Does Derek Jeter Have Pete Rose In His Sights?

A Cincinnati Reds fan holds up a sign with hit totals for former Red great Pete Rose and Derek Jeter of the New York Yankees at Great American Ball Park in Cincinnati, Ohio. The Yankees defeated the Reds 5-3. (Photo by Joe Robbins/Getty Images)

At 38, the Yankees' shortstop is leading the American League in hits. Does he have anything like a realistic shot at becoming baseball's new Hit King?

When Derek Jeter was 25 years old, in 1999, he led the American League in hits.

Now he's 38. And he's leading the American League in hits.

Jeter, of course, cleared 3,000 career hits more than a year ago.

So what about 4,000 hits? What about Pete Rose's record?

Before you scoff, remember that Omar Vizquel is seven years older than Derek Jeter. And still playing. Give Derek Jeter another seven seasons and ... Well, it's worth considering, right? One obvious problem, though: Jeter probably won't be a shortstop for much longer. The Yankees have tolerated his sub-par defense for quite a long time, but even their patience must eventually run out. And while Vizquel's hung around forever, he hasn't been a full-season everyday shortstop since he was 40.

Which leads to the obvious question, asked here by Joshua Prager in a long piece about Derek Jeter's future:

Jeter has played 2,498 games at shortstop, 44 at designated hitter and zero elsewhere. Looking ahead, where should he play?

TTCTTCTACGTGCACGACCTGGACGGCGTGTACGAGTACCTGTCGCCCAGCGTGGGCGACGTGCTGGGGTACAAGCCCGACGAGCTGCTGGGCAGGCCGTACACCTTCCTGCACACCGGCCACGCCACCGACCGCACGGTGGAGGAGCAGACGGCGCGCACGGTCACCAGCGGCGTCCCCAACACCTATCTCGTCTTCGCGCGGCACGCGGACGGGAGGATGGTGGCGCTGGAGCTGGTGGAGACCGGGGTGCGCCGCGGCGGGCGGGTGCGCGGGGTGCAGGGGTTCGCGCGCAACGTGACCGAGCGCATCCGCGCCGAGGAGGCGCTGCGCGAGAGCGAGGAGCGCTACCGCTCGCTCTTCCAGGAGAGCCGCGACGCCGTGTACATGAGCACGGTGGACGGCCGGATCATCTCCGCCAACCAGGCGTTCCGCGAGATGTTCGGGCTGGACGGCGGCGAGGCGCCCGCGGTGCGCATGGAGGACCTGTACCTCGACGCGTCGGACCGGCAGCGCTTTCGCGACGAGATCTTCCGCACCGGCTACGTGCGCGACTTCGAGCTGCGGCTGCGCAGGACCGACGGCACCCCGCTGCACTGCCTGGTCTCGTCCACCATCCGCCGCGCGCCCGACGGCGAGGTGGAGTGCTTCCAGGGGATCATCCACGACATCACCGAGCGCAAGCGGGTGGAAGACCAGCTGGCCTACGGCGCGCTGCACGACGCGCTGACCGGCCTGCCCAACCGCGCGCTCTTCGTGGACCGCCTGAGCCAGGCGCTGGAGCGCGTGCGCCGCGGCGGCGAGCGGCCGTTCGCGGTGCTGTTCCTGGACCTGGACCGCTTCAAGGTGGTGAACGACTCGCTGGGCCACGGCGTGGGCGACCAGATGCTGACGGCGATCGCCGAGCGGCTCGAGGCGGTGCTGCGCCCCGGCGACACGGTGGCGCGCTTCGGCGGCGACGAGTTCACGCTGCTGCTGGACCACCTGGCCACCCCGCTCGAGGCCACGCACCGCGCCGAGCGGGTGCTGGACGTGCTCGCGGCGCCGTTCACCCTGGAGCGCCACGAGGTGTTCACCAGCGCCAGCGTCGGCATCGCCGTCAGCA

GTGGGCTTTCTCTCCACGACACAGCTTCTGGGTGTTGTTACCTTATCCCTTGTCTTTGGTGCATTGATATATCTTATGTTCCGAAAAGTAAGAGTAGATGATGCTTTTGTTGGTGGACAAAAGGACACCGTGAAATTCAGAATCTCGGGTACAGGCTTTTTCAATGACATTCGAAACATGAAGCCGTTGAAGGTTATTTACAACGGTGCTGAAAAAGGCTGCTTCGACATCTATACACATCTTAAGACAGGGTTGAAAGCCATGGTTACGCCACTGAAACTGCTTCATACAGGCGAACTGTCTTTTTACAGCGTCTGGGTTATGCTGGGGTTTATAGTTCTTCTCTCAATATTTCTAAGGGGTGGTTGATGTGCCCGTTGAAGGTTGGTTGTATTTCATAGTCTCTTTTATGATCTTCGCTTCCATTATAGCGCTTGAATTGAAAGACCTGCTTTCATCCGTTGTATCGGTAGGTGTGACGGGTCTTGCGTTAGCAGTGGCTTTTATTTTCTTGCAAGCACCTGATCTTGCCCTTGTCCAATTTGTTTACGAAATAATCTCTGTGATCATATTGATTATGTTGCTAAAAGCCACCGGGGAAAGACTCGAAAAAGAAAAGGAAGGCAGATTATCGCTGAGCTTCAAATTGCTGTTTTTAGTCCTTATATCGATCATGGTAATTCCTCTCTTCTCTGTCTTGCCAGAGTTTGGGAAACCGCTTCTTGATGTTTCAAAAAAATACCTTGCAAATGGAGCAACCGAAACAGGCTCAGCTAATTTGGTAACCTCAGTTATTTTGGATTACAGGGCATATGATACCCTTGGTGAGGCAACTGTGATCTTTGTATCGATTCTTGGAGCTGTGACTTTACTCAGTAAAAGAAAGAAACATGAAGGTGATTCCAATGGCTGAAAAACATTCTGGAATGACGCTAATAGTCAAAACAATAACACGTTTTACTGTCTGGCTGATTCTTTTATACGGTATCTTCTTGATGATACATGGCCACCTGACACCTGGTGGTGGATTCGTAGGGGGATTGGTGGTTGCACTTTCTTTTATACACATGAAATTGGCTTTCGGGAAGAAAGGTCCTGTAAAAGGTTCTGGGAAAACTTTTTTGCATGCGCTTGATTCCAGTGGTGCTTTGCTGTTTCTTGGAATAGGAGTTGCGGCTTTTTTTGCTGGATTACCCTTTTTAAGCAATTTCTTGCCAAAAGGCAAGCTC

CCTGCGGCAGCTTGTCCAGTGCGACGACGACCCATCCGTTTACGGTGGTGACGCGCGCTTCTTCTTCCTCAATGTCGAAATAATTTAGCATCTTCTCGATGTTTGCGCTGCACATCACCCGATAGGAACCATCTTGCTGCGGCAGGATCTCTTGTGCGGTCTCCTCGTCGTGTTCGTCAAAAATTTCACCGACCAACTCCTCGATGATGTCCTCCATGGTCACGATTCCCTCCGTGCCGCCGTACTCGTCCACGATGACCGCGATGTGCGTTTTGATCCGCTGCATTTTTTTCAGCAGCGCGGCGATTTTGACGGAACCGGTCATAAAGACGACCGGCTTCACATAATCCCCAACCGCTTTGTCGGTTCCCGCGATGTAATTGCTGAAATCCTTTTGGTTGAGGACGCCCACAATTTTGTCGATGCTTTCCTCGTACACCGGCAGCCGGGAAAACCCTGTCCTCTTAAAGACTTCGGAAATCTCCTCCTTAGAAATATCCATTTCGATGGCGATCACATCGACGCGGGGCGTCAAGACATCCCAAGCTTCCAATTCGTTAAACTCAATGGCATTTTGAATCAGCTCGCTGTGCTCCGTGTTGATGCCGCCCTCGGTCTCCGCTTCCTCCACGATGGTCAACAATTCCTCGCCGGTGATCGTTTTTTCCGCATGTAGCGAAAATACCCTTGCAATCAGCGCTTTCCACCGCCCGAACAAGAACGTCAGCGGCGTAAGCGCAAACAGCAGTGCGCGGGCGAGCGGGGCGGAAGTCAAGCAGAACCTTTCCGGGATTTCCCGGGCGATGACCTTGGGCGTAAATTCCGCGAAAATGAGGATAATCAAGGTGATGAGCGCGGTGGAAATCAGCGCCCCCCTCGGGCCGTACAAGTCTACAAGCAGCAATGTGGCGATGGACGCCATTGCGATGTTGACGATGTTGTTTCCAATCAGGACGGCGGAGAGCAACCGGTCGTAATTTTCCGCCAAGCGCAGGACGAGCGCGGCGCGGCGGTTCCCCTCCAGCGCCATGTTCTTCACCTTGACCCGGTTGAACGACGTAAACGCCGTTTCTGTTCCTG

There are many opinions. The retired pitcher Jim Kaat, a baseball analyst for MLB Network, suggests that in time, Jeter will D.H. a lot, adding, "The only other logical place would be first base." But Rob Neyer, a columnist and editor for SB Nation, points out that Yankees first baseman Mark Teixeira is signed through 2016 and says that Jeter’s inevitable decline as a hitter will render his use as D.H. nonsensical.

Third base, he says, might fit Jeter (were Alex Rodriguez to D.H. more), as might left field. But Kaat said he believed that left field would prove too much ground for Jeter to cover well.

Prager doesn't ultimately make a prediction -- he's a reporter, not some wild-eyed columnist -- but I will: Derek Jeter won't become any of those things. Not for long, anyway.

Jim Kaat's right about left field. While there have been plenty of slow left fielders over the years, the Yankees seem to prefer left fielders with some range and Jeter's definitely slowing down. He's got only eight steals this season, and no triples at all. More to the point, I doubt if Jeter would consent to become an everyday left fielder; I don't believe his dignity would allow him the inevitable growing pains out there.

Third base is tough, too. Cal Ripken did make the switch, but 1) he was only 35, and 2) there's the same old problem of playing a really tough position in one's 40s. Essentially, Graig Nettles is the only third baseman who's played every day into his early 40s. One guy. And he'd had a LOT of practice before then.

If Derek Jeter wants to play until he's 43 or 44 or 45, I think there's one realistic possibility: Start working hard every winter and every spring training at learning to play third base, second base, first base, left field, center field ... all those positions which he might someday play ... with the idea of becoming a superannuated super-utility player, sort of like Vizquel these last few years, but with an outfield glove and a batting average.

But I don't think Jeter is interested in doing that. I don't think he's all that interested in playing if he can't play shortstop almost every day. And even if he does become a sort of utility player and go until he's 45, he won't play often enough to approach Pete Rose's record. The Hit King can breathe easy. The Hit King will always be the Hit King.

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